Pablo, by putting this image precisely you are trying to deny what separates us and, by doing so, you put it in the arena, making it shine in the worst possible way. The Buddha is not God. Buddhism is not the revealed religion, but an inner path in search of serenity. Jesus is not an enlightened person (buddha), but the Light of the world (Jn 8, 12). He is not just another teacher of many who have tried unsuccessfully to give meaning to life, but the Divine Master, the Word of God who truly reveals God and fully reveals man to man himself, and reveals to him the greatness of his vocation, the meaning of his life (Gaudium et Spes 22). If the Buddha Siddharta Gautama had known who Jesus was, he would have thrown himself at his feet and would have had everything he had discovered as dung, as he did to Saint Paul (Phil 3, 8).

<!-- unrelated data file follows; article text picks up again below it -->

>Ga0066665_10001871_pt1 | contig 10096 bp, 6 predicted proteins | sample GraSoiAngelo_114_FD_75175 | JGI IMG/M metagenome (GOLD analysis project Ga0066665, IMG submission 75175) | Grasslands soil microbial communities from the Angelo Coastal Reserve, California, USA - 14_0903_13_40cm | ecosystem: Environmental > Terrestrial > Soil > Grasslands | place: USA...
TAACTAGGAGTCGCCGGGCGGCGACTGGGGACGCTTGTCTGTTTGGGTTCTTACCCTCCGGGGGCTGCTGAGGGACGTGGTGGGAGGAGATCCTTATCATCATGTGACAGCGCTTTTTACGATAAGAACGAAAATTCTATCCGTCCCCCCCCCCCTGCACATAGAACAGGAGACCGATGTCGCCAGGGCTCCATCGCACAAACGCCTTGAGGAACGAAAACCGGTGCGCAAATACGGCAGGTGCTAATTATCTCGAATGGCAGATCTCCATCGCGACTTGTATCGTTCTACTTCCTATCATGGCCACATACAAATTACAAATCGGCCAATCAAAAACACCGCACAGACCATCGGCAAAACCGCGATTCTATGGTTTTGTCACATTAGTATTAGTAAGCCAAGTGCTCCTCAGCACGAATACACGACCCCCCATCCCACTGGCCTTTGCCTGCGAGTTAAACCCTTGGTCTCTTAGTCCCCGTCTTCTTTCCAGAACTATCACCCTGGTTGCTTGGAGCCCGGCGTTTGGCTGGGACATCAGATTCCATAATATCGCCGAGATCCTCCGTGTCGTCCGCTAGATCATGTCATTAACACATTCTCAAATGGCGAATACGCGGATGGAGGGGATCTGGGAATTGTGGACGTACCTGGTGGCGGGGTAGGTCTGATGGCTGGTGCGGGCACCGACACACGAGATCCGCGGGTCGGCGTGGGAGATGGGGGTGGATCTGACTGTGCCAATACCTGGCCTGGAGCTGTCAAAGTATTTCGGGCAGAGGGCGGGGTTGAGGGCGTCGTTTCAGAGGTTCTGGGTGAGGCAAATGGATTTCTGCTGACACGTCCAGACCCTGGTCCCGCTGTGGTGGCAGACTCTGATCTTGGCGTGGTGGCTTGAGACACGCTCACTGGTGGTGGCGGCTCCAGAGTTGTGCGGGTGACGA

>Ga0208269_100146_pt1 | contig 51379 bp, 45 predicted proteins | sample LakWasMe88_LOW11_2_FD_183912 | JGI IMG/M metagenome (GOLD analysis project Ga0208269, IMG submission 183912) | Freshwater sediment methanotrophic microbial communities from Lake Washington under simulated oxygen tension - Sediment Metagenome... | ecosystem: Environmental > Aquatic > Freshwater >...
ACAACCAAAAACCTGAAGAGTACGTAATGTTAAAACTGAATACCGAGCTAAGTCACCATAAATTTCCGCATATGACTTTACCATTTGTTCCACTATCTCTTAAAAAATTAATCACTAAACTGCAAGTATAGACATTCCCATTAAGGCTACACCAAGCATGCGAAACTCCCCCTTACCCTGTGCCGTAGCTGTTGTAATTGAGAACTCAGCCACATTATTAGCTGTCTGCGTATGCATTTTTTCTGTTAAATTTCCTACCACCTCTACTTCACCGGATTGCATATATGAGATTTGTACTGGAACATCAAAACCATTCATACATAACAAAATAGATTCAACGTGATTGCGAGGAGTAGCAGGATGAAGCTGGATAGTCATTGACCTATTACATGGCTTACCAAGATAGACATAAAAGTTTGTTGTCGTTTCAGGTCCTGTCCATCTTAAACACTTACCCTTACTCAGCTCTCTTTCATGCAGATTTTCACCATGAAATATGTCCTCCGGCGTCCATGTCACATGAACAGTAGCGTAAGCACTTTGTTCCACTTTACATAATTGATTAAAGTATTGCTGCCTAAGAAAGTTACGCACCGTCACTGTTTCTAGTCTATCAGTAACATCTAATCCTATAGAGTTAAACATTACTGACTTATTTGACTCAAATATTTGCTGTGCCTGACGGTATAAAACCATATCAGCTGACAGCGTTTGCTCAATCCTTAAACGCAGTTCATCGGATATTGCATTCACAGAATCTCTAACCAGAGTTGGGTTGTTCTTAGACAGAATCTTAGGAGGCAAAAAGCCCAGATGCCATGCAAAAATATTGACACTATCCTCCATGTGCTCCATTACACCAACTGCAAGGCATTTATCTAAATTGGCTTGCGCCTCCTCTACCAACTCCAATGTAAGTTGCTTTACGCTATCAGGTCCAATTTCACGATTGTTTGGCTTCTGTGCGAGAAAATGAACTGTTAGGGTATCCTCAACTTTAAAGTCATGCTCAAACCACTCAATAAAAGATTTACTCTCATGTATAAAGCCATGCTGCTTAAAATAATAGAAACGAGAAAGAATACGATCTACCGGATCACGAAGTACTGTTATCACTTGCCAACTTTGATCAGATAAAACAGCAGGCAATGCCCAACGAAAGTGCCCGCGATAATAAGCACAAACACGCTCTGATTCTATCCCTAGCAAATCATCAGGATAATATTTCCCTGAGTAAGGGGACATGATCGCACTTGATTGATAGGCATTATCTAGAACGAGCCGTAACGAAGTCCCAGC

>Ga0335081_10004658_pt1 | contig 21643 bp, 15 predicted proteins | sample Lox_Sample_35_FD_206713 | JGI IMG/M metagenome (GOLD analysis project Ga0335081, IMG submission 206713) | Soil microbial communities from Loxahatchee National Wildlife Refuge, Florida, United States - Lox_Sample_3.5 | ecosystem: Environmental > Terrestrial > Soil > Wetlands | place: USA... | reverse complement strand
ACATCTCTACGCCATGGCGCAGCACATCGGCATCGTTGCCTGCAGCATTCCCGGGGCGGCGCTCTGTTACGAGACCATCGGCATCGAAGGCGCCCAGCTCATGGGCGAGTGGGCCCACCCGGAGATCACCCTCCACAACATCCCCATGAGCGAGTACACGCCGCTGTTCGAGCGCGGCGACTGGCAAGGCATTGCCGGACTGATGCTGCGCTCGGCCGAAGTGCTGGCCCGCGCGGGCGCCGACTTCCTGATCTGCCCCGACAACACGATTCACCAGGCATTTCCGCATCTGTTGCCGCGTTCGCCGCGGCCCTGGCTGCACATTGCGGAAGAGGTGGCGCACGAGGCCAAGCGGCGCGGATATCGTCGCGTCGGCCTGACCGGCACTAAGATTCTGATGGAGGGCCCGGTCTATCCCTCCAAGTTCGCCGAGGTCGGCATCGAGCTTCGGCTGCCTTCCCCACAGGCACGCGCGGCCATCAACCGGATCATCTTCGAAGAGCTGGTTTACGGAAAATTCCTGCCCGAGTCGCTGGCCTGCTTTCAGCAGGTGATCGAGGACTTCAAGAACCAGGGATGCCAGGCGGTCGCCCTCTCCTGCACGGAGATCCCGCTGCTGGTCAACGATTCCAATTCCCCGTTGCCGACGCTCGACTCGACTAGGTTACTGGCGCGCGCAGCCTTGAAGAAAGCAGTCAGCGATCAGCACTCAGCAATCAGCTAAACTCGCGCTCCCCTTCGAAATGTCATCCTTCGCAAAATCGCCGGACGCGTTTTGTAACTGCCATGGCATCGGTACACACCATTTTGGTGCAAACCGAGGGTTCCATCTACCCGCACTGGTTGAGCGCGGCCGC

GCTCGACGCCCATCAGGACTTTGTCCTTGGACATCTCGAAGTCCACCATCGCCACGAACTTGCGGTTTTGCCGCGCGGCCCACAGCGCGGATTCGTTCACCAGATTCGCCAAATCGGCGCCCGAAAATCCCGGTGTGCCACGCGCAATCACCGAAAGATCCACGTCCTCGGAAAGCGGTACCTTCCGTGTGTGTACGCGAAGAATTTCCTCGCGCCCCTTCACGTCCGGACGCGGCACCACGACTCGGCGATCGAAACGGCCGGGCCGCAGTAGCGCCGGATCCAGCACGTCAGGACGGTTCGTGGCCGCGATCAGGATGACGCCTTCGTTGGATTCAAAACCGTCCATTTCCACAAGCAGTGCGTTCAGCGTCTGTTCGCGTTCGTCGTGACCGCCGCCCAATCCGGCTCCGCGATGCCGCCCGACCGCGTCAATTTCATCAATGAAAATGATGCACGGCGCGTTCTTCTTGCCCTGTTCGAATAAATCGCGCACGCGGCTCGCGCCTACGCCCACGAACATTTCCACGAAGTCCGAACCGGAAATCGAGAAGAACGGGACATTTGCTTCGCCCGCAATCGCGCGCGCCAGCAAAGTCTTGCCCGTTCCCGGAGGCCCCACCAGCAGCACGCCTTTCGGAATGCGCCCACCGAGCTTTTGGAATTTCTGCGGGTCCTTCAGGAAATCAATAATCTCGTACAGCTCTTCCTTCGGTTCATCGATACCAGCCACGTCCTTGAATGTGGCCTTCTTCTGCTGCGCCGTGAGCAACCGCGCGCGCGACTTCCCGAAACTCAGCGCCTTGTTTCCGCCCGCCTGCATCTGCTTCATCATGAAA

Do we have something in common with Buddhists? Clear. We are human beings in search of happiness, we avoid violence and we believe in the importance of interiority. Little more. They believe in the annihilation of themselves through nirvana, we believe in the glorification of the flesh through the resurrection from the dead. They believe in reincarnation, we know that the destiny of men is to die only once, and, after death, judgment (Heb 9, 27). They practice compassion with their neighbor as a means to achieve enlightenment, we as an end in itself following the Lord’s commands and out of love. They do not believe in sin, nor in the existence of an objective truth; his only goal is to end all suffering in his life through a spirituality that centers man in himself; Buddhism is simply a way, like so many others, that try to contribute something to man, while Jesus Christ is the only Way (Jn 14, 6), the only Door (Jn 10, 7), the only Name in which gives us salvation (Acts 4, 12). And Buddhist meditation is a simple methodology to clear our minds and avoid suffering, while Christian prayer is putting ourselves before a personal Other that takes us out of ourselves and fills our prayer with content.